Have you heard about the emerging claim among progressive scholars that 2+2 can equal 5?
That’s the same kind of logic currently being applied by Princeton University leadership as it simultaneously claims it’s racist — but also not racist.
Over the summer, students, faculty and alumni decried the private Ivy League institution as a hotbed of racism, from the systemic kind, to garden-variety microaggressions, to hiring, funding and policy decisions.
“At this moment of massive global uprising in the name of racial justice, we the faculty—Black, Latinx, Asian, and members of all communities of color along with our white colleagues—call upon the University to take immediate concrete and material steps to openly and publicly acknowledge the way that anti-Black racism, and racism of any stripe, continue to thrive on its campus,” stated a July 4 demand letter from Princeton faculty.
In response, on September 2, Princeton University President Christopher Eisgruber complied.
He declared in an open letter to the campus community that racism is very much still embedded in the Ivy League institution.
According to his memo, “Racism and the damage it does to people of color nevertheless persist at Princeton as in our society, sometimes by conscious intention but more often through unexamined assumptions and stereotypes, ignorance or insensitivity, and the systemic legacy of past decisions and policies.”
“…Racist assumptions from the past also remain embedded in structures of the University itself.”
With that, in mid-September the U.S. Department of Education launched an investigation into the university, because the Civil Rights Act of 1964 outlaws discrimination based on race. If Princeton is racist, it is ineligible for federal funding.
In response, the university put out a statement that it “stands by its representations to the Department and the public that it complies with all laws and regulations governing equal opportunity, non-discrimination and harassment.”
Next the statement walks back the part where Eisgruber previously talked about systemic racism on campus, and adds language about the grander systemic racism problem in America as a whole.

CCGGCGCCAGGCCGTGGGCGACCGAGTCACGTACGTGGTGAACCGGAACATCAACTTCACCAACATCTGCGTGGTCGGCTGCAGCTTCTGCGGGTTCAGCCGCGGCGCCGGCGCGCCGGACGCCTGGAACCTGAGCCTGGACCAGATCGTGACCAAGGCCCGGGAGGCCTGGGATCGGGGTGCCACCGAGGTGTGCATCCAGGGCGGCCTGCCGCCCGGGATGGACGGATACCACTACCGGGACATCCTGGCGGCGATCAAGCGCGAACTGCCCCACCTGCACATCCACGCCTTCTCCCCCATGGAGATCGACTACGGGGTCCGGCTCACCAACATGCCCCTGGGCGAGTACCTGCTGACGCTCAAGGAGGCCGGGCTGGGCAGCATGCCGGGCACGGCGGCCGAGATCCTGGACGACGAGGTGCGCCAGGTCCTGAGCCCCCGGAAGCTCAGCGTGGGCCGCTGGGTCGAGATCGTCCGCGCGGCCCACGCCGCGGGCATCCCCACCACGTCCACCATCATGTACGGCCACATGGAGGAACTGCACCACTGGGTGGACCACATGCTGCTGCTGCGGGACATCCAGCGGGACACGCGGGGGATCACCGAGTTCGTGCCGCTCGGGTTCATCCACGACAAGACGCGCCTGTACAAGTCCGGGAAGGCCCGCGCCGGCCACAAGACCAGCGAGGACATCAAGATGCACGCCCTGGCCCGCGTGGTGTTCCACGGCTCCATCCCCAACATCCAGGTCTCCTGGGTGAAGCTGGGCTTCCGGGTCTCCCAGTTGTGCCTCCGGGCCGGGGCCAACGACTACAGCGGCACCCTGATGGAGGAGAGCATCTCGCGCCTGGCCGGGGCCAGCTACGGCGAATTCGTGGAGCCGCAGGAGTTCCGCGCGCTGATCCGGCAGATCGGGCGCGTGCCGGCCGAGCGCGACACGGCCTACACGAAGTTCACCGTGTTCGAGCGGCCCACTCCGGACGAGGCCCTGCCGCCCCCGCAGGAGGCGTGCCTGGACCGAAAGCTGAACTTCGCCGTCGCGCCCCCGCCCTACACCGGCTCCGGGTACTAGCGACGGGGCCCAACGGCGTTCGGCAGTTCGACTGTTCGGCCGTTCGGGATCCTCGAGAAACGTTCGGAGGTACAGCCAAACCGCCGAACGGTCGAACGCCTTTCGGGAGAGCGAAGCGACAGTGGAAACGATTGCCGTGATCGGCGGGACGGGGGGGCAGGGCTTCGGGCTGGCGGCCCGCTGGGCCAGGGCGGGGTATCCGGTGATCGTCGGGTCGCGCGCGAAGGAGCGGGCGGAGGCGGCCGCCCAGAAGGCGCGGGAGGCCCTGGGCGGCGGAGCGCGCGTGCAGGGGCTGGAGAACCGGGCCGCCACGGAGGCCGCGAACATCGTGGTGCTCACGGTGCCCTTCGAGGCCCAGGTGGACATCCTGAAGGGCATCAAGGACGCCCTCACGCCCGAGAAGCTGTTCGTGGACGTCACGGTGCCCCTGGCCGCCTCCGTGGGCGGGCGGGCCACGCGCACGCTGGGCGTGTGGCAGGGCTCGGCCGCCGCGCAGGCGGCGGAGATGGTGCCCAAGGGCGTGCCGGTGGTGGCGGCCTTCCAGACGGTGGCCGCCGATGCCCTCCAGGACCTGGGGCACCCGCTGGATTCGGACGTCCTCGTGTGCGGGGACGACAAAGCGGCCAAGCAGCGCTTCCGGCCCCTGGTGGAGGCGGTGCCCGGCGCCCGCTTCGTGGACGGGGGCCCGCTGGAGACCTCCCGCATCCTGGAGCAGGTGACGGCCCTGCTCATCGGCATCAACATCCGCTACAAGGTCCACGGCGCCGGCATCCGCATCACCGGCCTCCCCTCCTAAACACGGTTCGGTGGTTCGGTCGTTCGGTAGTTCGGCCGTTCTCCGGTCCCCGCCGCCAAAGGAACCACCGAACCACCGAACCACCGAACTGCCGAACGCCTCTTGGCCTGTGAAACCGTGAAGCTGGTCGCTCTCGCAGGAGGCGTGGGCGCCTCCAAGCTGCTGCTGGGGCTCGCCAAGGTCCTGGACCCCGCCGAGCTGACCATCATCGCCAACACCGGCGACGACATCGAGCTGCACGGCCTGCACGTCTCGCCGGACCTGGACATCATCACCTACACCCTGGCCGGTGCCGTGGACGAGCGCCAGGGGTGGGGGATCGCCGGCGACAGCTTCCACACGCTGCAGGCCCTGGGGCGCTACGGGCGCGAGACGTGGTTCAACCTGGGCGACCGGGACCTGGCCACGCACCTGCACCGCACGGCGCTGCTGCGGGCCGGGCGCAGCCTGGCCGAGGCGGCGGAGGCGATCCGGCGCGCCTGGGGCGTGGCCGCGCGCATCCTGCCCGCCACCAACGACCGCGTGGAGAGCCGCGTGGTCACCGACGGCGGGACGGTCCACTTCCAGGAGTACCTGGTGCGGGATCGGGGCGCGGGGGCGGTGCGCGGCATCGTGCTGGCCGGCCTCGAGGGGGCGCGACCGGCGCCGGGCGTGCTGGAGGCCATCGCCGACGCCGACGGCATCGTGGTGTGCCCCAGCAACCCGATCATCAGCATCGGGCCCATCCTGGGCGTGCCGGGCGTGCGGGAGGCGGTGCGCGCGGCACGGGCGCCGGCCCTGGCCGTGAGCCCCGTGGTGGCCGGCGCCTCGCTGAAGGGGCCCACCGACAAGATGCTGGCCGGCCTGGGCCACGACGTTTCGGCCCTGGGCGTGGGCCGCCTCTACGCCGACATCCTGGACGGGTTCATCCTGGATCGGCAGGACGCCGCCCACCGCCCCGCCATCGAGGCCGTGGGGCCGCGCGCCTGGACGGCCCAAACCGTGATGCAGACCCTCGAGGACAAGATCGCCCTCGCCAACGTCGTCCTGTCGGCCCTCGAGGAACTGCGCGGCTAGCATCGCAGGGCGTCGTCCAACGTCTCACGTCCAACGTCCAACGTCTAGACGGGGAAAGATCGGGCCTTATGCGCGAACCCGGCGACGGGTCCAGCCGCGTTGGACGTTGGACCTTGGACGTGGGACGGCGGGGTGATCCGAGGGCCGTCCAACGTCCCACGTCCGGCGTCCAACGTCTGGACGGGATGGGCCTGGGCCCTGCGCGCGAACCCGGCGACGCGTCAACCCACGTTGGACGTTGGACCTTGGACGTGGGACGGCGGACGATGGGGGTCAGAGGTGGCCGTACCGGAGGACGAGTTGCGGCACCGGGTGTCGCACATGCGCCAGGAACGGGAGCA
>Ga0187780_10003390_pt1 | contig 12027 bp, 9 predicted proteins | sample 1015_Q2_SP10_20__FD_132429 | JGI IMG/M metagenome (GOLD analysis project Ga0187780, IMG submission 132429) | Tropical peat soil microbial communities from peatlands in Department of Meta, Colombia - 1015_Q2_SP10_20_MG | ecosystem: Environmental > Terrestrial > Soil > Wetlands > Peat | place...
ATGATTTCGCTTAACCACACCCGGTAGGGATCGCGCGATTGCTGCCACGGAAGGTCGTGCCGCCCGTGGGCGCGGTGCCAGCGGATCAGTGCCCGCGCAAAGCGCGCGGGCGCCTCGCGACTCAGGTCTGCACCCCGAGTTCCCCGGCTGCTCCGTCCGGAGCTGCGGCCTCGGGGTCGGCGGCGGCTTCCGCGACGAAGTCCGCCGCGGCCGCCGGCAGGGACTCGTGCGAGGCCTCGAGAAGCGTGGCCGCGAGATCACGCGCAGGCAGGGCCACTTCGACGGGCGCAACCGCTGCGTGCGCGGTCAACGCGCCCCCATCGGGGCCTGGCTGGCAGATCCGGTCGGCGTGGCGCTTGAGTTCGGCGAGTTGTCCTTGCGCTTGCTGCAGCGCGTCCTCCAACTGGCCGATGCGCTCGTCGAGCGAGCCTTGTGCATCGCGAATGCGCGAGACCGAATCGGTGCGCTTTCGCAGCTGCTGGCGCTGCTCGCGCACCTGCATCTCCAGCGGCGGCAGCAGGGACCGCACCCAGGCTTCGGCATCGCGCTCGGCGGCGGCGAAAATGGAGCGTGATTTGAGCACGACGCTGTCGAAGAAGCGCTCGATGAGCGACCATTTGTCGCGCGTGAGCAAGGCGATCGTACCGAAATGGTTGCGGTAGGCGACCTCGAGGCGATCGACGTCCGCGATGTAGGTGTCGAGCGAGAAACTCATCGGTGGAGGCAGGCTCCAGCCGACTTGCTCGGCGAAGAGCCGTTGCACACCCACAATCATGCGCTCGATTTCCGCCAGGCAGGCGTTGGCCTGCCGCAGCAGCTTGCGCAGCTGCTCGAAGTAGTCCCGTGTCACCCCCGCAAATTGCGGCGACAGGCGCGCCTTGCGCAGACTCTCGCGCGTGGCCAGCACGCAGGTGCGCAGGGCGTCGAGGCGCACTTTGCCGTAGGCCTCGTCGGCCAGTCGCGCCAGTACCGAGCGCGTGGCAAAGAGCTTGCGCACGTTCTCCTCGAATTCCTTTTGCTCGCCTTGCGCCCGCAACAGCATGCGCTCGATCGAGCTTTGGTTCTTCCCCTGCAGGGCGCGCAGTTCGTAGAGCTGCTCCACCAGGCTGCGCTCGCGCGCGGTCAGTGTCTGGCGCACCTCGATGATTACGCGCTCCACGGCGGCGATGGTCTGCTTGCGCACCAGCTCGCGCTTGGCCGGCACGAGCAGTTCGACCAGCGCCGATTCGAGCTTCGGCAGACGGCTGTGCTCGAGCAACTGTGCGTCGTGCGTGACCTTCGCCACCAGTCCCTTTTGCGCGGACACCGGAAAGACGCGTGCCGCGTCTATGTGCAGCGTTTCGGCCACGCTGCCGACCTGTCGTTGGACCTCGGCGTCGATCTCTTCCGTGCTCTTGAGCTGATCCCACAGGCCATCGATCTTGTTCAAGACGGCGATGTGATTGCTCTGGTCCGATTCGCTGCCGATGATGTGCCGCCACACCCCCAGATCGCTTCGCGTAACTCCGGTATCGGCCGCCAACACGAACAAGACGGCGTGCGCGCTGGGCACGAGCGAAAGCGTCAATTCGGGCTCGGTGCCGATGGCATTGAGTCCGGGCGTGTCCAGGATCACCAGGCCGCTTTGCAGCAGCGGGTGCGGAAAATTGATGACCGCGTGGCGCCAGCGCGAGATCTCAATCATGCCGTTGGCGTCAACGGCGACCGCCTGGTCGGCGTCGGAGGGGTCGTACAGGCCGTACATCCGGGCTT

“The University also stands by our statements about the prevalence of systemic racism and our commitment to reckon with its continued effects, including the racial injustice and race-based inequities that persist throughout American society,” it states.
It concludes by defending its original narrative in much more muted and generalized terminology. Gone are the declarations that Princeton itself is a hotbed of systemic racism.
“It is unfortunate that the Department appears to believe that grappling honestly with the nation’s history and the current effects of systemic racism runs afoul of existing law,” the letter concludes.
“The University disagrees and looks forward to furthering our educational mission by explaining why our statements and actions are consistent not only with the law, but also with the highest ideals and aspirations of this country.”
The truth is the Education Department could have picked any number of universities to prove its point. In the wake of the George Floyd protests, dozens of university leaders and VPs of diversity and inclusion fired off campuswide missives declaring the problem of systemic and garden-variety racism on campus and elsewhere and pledging to do better.
While some argue Princeton is the victim of “the ultimate troll,” others say it’s time to call higher education’s bluff.
How can universities that literally worship at the alter of diversity, inclusion and multiculturalism, universities filled with administrators and academics who are progressive and registered Democrats, universities that have earmarked tens of millions of dollars to critical race theory polices, programs and staff, universities that tout “holistic admissions” in their practices for a diverse student body, universities that prioritize hiring faculty of color — how are they also systemically racist at the same time?
Therein lies the rub — they’re not.